Gus and the breakfast police

At breakfast on the second day of Agile on the beach I was queueing behind my friend Gus Power. Gus asked for two sausages and was told he could only have one. I knew what he was about to say next so I intervened in the interest of trying to keep the queue moving at some speed slightly faster than stopped, and said "And you can't trade one item for another either".

So Gus had just one sausage. And Odette was not allowed a fried egg either - but could have scrambled egg. I thought for a moment and, when it was my turn, I said - "I'll have the maximum I can have of everything please." I got one piece of bacon, one scoop of scrambled egg, one scoop of beans, one scoop of mushrooms, one of those reconstituted potato croquette things, two pieces of toast, two individually wrapped "bricks" of butter, two plastic containers in the shape of a miniature thumb-sized bath containing marmalade, and... a sausage. I walked over to where Gus and Odette were sitting and joined them. I gave the sausage to Gus, explaining that I didn't want most of the food - but I did want Gus to have two sausages.

The point of this story is not to whine about the conference. It was a really excellent conference. The breakfast staff usually serve students which may have something to do with the somewhat draconian rules. The point is that overly rigid rules foster bureaucracy and generally end up self-defeating. The intention behind the rules, to avoid waste, is laudable. But rigid rules and their associated lack of trust in both the servers and the served simply creates more waste. A system like that invites people to live down to its expectations.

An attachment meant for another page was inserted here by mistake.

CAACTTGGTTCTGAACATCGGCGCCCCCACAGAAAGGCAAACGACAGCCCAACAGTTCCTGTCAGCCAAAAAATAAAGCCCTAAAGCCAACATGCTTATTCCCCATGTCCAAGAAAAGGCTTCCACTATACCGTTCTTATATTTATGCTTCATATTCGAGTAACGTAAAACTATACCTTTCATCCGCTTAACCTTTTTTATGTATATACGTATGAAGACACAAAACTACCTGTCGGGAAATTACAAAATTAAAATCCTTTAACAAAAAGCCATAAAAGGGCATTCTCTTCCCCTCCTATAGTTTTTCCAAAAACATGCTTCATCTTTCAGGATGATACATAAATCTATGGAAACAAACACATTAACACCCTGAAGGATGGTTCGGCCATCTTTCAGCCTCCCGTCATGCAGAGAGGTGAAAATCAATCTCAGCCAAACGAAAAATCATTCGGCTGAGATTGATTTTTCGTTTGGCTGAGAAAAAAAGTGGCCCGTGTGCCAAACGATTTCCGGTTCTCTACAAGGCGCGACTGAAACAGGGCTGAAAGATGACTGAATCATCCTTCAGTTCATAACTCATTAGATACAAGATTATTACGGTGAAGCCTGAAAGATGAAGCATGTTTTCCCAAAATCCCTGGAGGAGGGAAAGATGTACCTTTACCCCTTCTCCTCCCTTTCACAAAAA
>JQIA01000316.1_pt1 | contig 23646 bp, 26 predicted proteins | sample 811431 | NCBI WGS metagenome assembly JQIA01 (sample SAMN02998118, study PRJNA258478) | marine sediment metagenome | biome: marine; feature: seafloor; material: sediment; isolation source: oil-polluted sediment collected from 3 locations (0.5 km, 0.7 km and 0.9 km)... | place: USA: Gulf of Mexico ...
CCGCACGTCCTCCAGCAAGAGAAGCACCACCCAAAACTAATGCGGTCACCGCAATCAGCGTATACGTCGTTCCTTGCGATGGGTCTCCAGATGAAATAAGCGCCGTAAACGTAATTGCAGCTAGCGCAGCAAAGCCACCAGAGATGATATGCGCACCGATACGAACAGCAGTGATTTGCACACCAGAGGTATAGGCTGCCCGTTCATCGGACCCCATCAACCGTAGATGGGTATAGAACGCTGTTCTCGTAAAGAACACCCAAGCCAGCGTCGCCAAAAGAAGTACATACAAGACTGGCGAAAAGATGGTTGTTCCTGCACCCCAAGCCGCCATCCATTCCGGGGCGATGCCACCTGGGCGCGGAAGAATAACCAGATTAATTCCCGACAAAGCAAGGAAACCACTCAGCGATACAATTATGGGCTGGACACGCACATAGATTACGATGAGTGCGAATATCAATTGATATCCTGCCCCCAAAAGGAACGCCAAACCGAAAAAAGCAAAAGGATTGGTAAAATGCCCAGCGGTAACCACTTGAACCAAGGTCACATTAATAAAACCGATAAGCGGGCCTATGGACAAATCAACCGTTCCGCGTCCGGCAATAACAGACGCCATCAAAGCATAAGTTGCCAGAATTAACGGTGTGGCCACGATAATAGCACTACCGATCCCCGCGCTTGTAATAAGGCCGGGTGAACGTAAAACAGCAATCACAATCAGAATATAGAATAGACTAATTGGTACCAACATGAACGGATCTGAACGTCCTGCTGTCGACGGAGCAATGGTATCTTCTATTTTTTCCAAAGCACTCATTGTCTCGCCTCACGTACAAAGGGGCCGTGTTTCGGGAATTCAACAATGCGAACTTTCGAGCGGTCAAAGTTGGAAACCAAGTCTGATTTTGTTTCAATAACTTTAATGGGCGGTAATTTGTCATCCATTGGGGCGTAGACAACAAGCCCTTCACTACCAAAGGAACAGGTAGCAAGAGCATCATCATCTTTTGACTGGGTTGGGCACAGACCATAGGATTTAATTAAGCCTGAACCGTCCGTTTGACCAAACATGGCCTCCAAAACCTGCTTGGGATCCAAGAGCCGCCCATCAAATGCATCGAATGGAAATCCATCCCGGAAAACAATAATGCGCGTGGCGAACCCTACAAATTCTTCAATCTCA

1. Brilliant post Jon... I'm mad at myself for missing AgileOTB.

    I loved the post because , firstly, it was entertaining. I could totally imagine that scene and the potential for radical responses from Gus when faced with that limitation.

    More than this though, I loved that it made me emerge questions that may have some relevance to other things going on around me.

    At what point do well-intentioned controls become over burdensome?

    How might communication and expectation setting/management have been designed into the whole sausage incident? What difference might it have made?

    If something is not valuable to anyone, why does it persist?

    The question of trust you bring up is also very interesting for me. Is this lack of trust real (i.e. broken system) or perceived (ok system, badly communicated) or non-existent (y'all got a jobsworth serving that sausages).

    Thank you for sharing and the pondering continues.

  2. A familiar tale. For me the lesson is that it is perfectly possible for the breakfasters to collaborate to improve their experience in spite of the rules - as you amply demonstrated. Don't moan about the rules, find the way around them!

  3. Hi Matt,
    I agree. Unfortunately the rules are often harder to work around than in this case. And lots of people don't actively try to work around them - they meekly accept them.